The Time Traders starts with Ross being drafted into the project, blind, as alternative to being sent to prison for unspecified crimes. He at first thinks to play along to bide his time until he has an opportunity to escape the polar base he’s sent to, but when his chance at escape would mean betraying the base to the Soviets, he can’t do it. This finally earns him some measure of trust as the goal of the time travel project is explained to him and he begins his training in earnest.
This second part of the book is dominated by I guess you can call it a love story, between Ross and his mentor, an older time agent called Gordon Ashe. Gordon is the father figure Ross never had and he does his utmost to win his respect. This comes to a head as they go on their first time travel journey together, back to Iron Age Britain, where the agents have established themselves as foreign traders and established a small base. Of course things go wrong and of course it turns to Ross to save the day.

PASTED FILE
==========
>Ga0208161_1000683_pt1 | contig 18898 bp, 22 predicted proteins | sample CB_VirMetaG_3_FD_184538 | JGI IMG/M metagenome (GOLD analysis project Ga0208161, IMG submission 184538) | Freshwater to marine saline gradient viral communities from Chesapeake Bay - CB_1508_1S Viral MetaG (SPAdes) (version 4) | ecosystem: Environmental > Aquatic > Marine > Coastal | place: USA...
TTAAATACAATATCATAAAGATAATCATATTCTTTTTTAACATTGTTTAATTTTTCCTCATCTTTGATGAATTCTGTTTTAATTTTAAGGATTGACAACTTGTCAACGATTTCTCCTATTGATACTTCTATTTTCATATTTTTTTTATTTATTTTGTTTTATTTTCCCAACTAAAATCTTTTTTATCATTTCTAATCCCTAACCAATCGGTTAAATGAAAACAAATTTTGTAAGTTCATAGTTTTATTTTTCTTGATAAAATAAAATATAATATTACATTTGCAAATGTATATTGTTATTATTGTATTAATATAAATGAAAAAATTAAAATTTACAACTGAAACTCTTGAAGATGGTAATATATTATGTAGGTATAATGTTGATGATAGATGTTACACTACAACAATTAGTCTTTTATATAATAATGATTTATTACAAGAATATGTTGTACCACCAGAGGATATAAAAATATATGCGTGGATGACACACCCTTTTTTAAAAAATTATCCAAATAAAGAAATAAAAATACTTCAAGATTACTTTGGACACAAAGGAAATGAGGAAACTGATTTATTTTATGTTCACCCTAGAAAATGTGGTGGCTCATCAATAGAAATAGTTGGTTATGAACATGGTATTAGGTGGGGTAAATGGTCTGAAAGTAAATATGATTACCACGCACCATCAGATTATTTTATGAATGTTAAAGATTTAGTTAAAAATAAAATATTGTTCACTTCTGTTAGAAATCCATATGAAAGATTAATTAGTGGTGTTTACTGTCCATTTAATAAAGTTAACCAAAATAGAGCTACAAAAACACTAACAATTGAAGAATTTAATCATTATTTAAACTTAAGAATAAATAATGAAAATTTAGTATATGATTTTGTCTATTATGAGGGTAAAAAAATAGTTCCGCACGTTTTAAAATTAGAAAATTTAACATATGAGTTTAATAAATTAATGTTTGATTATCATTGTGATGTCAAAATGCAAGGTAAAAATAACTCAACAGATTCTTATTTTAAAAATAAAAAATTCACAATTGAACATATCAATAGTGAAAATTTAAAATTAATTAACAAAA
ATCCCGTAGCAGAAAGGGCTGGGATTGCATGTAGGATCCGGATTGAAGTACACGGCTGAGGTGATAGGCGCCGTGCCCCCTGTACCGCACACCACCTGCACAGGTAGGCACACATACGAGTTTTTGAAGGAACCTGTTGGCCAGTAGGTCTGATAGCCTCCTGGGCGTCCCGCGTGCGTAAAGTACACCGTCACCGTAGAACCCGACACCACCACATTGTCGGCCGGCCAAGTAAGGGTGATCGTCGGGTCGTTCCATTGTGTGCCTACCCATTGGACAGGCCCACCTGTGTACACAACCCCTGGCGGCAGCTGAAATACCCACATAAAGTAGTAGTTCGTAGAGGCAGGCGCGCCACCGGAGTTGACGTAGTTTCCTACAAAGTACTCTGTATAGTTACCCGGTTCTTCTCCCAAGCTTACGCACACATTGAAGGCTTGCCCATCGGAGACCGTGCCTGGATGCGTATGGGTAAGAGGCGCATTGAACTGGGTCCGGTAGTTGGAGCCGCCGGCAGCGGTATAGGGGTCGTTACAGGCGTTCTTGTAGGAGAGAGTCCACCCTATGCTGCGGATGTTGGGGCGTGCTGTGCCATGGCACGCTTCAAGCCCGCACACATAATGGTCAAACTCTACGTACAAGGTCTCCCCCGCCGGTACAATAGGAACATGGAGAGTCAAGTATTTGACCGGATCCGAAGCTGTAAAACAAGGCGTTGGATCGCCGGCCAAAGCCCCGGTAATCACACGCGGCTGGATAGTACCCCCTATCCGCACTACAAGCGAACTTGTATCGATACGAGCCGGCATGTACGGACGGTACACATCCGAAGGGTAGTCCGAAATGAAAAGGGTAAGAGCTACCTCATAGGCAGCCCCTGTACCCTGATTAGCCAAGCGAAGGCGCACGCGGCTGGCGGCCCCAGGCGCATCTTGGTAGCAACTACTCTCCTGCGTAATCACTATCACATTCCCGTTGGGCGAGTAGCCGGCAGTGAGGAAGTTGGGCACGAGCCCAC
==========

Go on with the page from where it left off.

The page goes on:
If I’m honest, I would’ve liked to have seen more of Ross and Gordon’s adventures in prehistory, rather than it all devolving in spy games with Russian time agents. Though much of what Norton shows of Iron Age Britain may be obsolete or have always been nonsense, she does have a good eye for the small, telling detail to make a world come alive and I would’ve liked to spent more time there. The plot itself is of course dated, especially because it is supposed to be set sometime in the near future, but after a while it didn’t bother me. If it would you, there’s an updated version brought out by Baen Books, if I’m not mistaken, which has updated the Cold War plots. I’m not sure that was needed.
The Time Traders was popular enough to spawn three sequels, two of which (but not the second) are also available at Gutenberg, as well as three much later continuations by Norton plus a junior writer. Again, not having read them, I’d be wary to try these latter. Famous writers revisiting popular series with the help of less famous writers never work out.
This review originally appeared on Martin’s Booklog.
The Kif Strike Back, CJ Cherryh (1985)
Review by Ian Sales